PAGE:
In September 2017, Equifax revealed that there had been a massive hack of its internal systems with the personal data including dates of birth and credit card numbers of 147 million Americans, Canadians and Brits compromised.
Some galling revelations emerged in the wake of this gigantic security failing that show how little this company values its customers.
Equifax stated that its security team became aware of the breach in July 2017. This is despite a researcher recognising flaws in Equifax servers and websites that meant that personal identifiable information of American could be accessed, back in December 2016. The researcher told Motherboard that they immediately informed Equifax of the issue.
On top of that, in a display of miraculously fortuitous timing, four Equifax executives sold shares to the tune of $1.8 million just before the breach was announced. The company had also been lobbying to limit the legal liability of credit reference agencies as the scandal unfolded.
The compensation for this catalogue of mistakes, blunders, gaffes and egregious flaws in security the company agreed to pay was between $575 million and $700 million. Affected customers could choose between 10 years of free credit monitoring or up to $125. Just up to $125. That seems like a miserly, tight-fisted, penny-pinching number.
Had I been one of those customers, I would baulk at the idea of giving the company whose lax and negligent security practices led to my sensitive data being leaked, access to that same sensitive data for another decade. However, the cash compensation may end up being mere pennies. This because a great many claimants are opting for the cash but the amount that can be distributed as compensation is capped at $31 million. It seems the $125 figure is only feasible if just under 250,000 people make a cash claim.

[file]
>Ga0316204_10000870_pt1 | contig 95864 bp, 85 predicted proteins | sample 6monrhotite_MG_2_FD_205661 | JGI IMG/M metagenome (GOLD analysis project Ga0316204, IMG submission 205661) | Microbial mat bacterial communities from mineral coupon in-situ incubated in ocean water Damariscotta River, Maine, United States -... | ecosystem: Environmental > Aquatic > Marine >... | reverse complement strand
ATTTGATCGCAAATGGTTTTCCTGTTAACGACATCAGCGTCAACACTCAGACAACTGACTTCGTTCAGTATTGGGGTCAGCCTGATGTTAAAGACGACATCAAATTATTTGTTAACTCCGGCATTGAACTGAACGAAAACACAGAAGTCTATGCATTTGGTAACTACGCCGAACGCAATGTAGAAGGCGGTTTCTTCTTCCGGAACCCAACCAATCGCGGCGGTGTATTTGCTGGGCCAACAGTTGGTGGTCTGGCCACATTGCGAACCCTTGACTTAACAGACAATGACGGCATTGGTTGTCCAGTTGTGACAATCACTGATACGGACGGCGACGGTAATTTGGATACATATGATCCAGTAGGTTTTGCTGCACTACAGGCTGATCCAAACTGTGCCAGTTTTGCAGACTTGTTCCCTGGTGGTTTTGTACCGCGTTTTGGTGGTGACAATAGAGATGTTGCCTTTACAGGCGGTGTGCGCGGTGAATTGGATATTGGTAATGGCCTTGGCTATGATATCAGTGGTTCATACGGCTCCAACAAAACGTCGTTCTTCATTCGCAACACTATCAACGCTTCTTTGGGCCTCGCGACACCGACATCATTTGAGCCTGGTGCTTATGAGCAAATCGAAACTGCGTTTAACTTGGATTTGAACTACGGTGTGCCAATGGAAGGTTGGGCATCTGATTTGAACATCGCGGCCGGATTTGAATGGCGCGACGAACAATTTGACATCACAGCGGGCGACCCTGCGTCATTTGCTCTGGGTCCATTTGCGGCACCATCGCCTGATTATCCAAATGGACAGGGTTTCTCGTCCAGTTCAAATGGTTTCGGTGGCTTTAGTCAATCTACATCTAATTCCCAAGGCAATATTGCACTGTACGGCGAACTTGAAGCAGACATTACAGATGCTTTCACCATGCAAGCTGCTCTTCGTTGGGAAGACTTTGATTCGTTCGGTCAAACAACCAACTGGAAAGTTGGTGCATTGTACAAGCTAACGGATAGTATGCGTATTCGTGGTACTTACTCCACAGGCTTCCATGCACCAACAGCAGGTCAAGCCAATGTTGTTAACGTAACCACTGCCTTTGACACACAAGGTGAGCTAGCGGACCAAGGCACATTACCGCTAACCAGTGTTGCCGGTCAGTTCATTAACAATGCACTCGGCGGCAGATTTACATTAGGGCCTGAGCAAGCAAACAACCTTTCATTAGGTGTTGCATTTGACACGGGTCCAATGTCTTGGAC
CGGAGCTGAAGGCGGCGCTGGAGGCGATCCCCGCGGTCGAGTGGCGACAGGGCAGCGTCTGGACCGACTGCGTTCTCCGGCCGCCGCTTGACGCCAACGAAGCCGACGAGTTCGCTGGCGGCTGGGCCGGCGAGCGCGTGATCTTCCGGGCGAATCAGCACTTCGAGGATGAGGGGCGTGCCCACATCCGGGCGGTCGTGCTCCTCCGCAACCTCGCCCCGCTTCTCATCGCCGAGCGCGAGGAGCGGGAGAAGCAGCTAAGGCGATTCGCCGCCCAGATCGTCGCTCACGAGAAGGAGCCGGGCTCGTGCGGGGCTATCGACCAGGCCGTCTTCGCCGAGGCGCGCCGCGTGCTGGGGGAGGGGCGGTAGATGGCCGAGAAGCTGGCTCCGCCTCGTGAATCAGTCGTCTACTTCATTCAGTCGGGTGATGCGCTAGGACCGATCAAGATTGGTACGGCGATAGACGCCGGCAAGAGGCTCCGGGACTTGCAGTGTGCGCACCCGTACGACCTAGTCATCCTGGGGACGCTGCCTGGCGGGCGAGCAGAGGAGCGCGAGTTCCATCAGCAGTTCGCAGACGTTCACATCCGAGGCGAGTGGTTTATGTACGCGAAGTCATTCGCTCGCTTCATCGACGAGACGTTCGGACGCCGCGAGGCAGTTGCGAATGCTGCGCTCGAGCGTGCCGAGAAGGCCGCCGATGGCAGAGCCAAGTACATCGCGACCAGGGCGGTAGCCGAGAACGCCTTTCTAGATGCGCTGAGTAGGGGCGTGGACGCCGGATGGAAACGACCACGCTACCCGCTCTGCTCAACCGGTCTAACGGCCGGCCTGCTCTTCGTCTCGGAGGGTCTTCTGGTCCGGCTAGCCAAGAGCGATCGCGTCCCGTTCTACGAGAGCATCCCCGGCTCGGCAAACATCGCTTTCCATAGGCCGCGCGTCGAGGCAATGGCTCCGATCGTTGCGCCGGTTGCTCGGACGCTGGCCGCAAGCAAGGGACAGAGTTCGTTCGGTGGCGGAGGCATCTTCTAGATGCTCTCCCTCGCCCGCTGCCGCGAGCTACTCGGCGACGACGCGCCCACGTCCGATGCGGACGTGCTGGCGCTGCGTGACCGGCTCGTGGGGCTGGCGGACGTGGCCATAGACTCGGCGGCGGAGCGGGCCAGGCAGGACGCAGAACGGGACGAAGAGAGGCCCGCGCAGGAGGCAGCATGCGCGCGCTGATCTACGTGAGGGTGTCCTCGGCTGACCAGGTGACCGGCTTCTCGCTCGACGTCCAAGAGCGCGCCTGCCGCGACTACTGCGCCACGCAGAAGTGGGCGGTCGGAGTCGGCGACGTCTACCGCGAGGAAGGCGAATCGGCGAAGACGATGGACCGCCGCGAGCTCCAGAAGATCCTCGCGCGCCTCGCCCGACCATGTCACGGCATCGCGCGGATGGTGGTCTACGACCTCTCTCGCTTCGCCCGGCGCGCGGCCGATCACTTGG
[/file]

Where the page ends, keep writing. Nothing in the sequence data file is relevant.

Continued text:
Ultimately, it sends the message that organisations can play fast and loose with customer data without fear of substantive repercussions. All they have to suffer is a dent in their reputation and a dip in market value.
On the other hand, little to no value is ascribed to the customer, as there is no concept of a duty of care to look after their sensitive data. The customer is given the impression that neither the company that they have bought a service from nor the regulators charged with keeping those companies in check are backing them. The offending companies need to be reprimanded with more than a slap on the wrist and five minutes in the naughty corner.
We as customers and our data are worth much more than a few dollars and cents. Regulators need to dish out punishments that are actual deterrents and open up avenues that allow us to walk away and take our business – and data – elsewhere when our data and trust is breached.